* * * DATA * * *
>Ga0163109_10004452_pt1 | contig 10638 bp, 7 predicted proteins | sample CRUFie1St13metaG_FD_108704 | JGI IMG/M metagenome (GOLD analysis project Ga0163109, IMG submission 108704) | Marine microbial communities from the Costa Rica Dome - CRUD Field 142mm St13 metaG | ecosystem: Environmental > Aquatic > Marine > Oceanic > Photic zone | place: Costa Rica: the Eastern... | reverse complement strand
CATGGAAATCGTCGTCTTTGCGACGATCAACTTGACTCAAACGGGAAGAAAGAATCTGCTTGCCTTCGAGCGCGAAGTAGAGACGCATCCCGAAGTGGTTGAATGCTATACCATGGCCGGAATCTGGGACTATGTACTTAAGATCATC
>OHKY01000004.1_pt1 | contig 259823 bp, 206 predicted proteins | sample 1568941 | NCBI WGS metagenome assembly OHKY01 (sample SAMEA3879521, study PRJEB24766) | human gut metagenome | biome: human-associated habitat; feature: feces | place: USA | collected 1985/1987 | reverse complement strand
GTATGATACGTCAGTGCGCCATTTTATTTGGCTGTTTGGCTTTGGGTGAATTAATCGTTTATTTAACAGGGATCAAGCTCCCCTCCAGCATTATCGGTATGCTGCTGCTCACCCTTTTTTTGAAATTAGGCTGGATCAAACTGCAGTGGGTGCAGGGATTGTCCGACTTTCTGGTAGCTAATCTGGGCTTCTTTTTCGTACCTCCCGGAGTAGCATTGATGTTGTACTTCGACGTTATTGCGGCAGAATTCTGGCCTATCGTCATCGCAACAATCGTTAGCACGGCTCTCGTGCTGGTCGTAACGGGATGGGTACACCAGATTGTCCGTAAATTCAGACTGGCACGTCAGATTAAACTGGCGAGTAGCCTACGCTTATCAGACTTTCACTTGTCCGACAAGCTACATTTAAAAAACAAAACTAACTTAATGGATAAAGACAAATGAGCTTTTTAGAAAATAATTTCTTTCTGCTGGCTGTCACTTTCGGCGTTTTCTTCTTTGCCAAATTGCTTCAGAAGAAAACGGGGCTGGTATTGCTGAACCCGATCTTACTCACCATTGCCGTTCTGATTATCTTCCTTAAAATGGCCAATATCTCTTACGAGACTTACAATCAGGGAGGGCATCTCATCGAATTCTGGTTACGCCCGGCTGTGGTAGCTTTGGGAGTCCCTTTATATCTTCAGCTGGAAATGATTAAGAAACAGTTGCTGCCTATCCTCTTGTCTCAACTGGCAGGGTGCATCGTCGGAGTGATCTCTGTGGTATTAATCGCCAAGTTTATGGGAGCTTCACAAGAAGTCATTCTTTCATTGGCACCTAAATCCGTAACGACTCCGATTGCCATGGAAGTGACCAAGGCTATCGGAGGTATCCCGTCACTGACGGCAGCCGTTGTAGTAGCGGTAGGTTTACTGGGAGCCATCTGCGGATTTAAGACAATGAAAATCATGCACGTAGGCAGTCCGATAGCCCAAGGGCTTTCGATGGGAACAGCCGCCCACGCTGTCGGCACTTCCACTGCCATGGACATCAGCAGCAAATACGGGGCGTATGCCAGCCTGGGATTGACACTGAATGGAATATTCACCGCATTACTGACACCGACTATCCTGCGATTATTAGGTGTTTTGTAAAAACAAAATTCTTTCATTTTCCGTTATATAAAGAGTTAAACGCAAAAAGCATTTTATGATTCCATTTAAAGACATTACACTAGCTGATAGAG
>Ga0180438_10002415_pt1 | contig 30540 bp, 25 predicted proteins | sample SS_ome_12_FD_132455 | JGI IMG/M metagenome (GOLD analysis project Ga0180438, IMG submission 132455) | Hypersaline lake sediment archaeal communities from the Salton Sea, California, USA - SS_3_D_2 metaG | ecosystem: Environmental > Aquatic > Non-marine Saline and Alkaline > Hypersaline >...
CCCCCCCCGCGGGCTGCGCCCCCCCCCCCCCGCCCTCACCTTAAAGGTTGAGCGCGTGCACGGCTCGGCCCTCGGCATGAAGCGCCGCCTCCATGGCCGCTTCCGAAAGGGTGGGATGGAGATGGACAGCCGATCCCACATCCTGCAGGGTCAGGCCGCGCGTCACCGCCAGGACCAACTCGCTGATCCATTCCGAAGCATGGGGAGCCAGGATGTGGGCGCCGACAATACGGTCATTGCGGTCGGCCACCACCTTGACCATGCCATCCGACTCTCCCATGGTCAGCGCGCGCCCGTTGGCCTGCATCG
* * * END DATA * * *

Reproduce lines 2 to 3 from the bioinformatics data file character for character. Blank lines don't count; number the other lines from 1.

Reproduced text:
CATGGAAATCGTCGTCTTTGCGACGATCAACTTGACTCAAACGGGAAGAAAGAATCTGCTTGCCTTCGAGCGCGAAGTAGAGACGCATCCCGAAGTGGTTGAATGCTATACCATGGCCGGAATCTGGGACTATGTACTTAAGATCATC
>OHKY01000004.1_pt1 | contig 259823 bp, 206 predicted proteins | sample 1568941 | NCBI WGS metagenome assembly OHKY01 (sample SAMEA3879521, study PRJEB24766) | human gut metagenome | biome: human-associated habitat; feature: feces | place: USA | collected 1985/1987 | reverse complement strand